Another is the poverty of fiscal policy through government spending to address poor infrastructural facilities to aid farming activities across the country with the Federal Government throwing money on cosmetic and ad hoc agricultural projects, leaving out the core needed project in terms of electricity, storage facility, roads and better transport logistics for rural farming communities and others that are at the base station of food supply.

Similarly, fiscal policy failure is the multiple taxation of Government at the federal (9 tax items) and sub-national levels (46 tax items). The entire Government fiscal mandates are all about revenue drive without balancing how this would go back efficiently to tackle inflation. A case in point is the huge operational cost manufacturing sector that is more in the food commodities sub-sector which bears together with taxes and fees being paid.

Lastly is the failure of our national security architecture to arrest the persistent insecurity that is increasingly affecting farming communities and wreaking havoc on the food chain and commodity supply in the country.

The reality of the foregoing cannot be overemphasised with its burden fuelling the food inflation rate. Sadly, despite trillions of naira being spent as an intervention in agriculture, security, and infrastructure amongst others, the increase in the food inflation rate and the surge in prices of bread and cereals, protein foods like fish, meat, egg and beverages as reported by the NBS food price index are unbearable.

Arguably, the centrality of this piece is that the failure of the Government policies to address food inflation in reverse fuels or aggravates it in our country.

What can be done to address food inflation in Nigeria?

Seriously is to remind the Federal and State Governments that poverty of infrastructure is the bane of food inflation in the country. There is also the poor state of our roads, poor storage of food facilities, multiple taxes, and high cost of transportation.

We believe it is appropriate that the Government across boards gets involved directly in collaboration to tackle food inflation headlong.

This can help us drive down negatively the impact of food inflation resulting from disjointed policy direction.

In addition, it is not a bad idea for the Government to put in place a price control board to tackle the menace of middlemen and women taking undue advantages at this time.

On the other hand, we acknowledge the fact that to deal with inflation, the Central Bank Of Nigeria (CBN) must have a grip on the supply of money, and credit must not be let loose. In this way, CBN’s stance in creating new money must be justified through a steady interest rate rise while this must go with a target to boost investment and employment generation.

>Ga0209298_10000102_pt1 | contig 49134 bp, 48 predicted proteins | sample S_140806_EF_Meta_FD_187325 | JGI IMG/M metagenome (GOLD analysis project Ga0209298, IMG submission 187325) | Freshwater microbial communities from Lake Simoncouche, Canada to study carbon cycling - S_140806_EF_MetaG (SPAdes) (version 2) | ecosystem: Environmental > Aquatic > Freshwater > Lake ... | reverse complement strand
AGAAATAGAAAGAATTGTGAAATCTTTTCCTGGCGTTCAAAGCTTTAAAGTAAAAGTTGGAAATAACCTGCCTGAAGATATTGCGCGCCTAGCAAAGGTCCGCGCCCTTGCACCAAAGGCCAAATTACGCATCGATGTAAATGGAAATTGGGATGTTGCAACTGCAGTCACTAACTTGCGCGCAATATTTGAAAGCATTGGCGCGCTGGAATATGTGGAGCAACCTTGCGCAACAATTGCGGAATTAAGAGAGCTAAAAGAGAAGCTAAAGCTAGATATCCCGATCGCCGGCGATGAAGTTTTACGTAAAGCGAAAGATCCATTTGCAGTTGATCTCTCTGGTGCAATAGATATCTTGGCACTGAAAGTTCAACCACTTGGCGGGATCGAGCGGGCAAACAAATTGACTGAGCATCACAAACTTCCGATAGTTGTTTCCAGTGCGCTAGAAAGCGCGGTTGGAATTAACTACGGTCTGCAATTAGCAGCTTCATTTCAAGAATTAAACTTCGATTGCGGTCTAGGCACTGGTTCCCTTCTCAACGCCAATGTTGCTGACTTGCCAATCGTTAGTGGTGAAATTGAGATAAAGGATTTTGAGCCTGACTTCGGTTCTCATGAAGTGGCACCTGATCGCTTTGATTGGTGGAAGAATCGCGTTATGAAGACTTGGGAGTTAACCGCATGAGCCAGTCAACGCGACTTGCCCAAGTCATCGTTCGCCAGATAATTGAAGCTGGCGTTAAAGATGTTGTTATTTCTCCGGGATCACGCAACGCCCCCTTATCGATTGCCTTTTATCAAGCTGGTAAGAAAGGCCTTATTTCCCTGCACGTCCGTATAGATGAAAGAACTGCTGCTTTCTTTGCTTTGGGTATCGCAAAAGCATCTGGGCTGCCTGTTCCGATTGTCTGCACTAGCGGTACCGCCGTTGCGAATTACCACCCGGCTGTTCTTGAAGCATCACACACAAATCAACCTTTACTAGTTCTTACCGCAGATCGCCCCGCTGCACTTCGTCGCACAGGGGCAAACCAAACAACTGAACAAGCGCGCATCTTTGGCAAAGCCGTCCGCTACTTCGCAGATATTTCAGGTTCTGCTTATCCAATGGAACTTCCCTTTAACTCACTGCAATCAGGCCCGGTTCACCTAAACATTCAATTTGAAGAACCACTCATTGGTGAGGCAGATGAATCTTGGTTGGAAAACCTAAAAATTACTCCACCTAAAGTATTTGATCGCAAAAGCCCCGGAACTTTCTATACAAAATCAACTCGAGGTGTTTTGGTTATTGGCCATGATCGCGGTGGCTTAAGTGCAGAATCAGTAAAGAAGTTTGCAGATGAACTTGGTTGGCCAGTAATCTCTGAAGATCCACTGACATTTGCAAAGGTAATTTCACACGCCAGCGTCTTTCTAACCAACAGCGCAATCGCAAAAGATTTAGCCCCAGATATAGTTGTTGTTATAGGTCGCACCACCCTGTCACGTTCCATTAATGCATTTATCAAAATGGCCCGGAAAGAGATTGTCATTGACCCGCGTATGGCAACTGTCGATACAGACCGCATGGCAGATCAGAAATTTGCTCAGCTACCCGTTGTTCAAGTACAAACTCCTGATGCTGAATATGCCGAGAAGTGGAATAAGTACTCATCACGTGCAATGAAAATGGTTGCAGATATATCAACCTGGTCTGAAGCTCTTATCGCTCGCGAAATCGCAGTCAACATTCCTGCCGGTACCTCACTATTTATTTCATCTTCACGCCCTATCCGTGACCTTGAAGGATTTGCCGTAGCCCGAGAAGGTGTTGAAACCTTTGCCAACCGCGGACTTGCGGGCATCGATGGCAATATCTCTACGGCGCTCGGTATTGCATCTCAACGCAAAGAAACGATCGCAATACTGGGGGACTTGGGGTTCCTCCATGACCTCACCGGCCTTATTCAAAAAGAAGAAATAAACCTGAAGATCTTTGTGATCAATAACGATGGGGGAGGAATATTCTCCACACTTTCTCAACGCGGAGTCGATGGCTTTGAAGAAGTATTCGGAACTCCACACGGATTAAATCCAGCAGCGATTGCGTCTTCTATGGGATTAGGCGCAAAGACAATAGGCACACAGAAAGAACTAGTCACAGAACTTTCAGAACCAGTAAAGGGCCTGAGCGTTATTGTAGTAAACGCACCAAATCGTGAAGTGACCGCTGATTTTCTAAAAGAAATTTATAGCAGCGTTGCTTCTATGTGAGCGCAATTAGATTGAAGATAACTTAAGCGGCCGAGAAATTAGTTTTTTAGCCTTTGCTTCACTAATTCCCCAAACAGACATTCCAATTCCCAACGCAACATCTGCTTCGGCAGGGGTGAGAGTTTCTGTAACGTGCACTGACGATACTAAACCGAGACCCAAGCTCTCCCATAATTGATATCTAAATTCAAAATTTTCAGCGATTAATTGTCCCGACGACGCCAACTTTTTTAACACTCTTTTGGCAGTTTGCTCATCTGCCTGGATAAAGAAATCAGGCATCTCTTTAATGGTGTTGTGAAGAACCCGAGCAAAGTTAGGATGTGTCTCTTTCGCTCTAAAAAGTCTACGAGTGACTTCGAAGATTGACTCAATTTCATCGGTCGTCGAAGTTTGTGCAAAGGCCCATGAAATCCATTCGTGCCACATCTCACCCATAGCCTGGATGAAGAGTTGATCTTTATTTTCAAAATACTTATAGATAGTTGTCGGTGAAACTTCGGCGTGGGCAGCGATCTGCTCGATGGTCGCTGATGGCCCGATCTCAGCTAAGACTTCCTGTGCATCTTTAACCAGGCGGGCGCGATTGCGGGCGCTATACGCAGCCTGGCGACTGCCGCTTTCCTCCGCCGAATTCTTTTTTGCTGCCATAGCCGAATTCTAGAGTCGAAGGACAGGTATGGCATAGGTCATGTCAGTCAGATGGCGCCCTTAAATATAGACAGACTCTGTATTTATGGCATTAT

For us, CBN using interest rates to fight inflation tends not to be working, rather it devastates the poor. Poignantly, it will be a great service if the CBN focuses on curing inflation that tends to foster economic inequality and divide our society.

Ours also is for a monetary policy that prioritises the prevention of inflation with decisive action to remove more Nigerians from poverty and hunger.

Another is a moderation breaker from the central bank tightening its monetary stance. Although the last Monetary Policy Committee (MPC) for 2023 retains the 18.75% interest rate and projections of over 3% economic growth for the country.

We are expecting a paradigm shift from Dr Olayemi Cardoso, to lead CBN MPC and its brand new four deputy governors. To put out strong measures to reduce unabating FX pressure on the naira in the currency market is enormous because FX market unification has brought problems, with the I&E Window creating its currency round trippling and speculators.

Our take is that whatever measures to stop every factor responsible for eroding the purchasing power of Nigerians and the naira is welcome.

Given we all agree that the fear of farmers returning to the farmlands due to clashes with the herders in the Northern Region, as well as in some Southern parts of the country demands stronger security action against farmers-herders conflict and banditry phenomenon affecting farm produce segment across rural and urban food supply chain. We should not forget how misappropriation of funds and corruption wreaks havoc as well.

Ultimately, we need to reason around the ugly role of unscrupulous individuals’ proclivity in food inflation. Consequently, it is time for the Nigerian Government to fight inflation with a tripod of monetary, fiscal and trade policies in collaboration with the sub-national government.

By Adefolarin A. Olamilekan

Olamilekan is a Political Economist

Email: adefolarin77@gmail.com Tel.: 08073814436